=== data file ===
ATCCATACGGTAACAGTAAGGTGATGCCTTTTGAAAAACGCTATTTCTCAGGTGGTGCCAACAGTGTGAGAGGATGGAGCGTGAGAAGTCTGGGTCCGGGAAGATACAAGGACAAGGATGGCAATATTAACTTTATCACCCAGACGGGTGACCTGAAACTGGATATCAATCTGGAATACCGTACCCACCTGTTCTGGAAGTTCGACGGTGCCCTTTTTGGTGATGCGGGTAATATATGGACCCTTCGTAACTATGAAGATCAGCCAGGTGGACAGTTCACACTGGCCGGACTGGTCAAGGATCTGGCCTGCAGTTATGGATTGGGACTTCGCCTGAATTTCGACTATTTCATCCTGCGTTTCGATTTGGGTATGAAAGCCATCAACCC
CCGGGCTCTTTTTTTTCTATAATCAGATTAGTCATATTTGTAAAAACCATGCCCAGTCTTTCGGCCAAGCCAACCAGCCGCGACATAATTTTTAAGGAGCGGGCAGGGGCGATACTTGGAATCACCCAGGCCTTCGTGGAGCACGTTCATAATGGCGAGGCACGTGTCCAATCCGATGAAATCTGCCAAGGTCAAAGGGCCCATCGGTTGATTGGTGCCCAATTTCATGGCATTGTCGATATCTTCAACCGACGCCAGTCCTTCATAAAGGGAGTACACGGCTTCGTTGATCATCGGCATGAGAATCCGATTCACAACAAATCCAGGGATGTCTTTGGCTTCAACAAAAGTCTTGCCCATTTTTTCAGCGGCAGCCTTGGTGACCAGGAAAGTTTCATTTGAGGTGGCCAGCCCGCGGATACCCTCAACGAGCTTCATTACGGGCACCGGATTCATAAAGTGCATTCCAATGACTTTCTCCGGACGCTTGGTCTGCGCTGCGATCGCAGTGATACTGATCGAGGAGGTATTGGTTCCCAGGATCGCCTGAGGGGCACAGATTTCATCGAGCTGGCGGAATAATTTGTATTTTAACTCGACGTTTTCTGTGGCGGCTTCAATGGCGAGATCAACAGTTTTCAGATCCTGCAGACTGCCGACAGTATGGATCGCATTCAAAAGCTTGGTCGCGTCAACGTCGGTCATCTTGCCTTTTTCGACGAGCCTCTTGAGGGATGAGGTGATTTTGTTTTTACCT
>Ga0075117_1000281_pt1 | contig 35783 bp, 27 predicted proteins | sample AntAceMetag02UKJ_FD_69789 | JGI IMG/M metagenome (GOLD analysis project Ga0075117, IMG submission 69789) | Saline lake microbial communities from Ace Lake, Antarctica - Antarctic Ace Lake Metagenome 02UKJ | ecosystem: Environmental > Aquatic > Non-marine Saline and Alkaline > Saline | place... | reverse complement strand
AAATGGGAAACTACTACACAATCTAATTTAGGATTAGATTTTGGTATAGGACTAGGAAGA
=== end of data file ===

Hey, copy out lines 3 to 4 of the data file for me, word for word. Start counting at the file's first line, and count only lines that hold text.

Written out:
>Ga0075117_1000281_pt1 | contig 35783 bp, 27 predicted proteins | sample AntAceMetag02UKJ_FD_69789 | JGI IMG/M metagenome (GOLD analysis project Ga0075117, IMG submission 69789) | Saline lake microbial communities from Ace Lake, Antarctica - Antarctic Ace Lake Metagenome 02UKJ | ecosystem: Environmental > Aquatic > Non-marine Saline and Alkaline > Saline | place... | reverse complement strand
AAATGGGAAACTACTACACAATCTAATTTAGGATTAGATTTTGGTATAGGACTAGGAAGA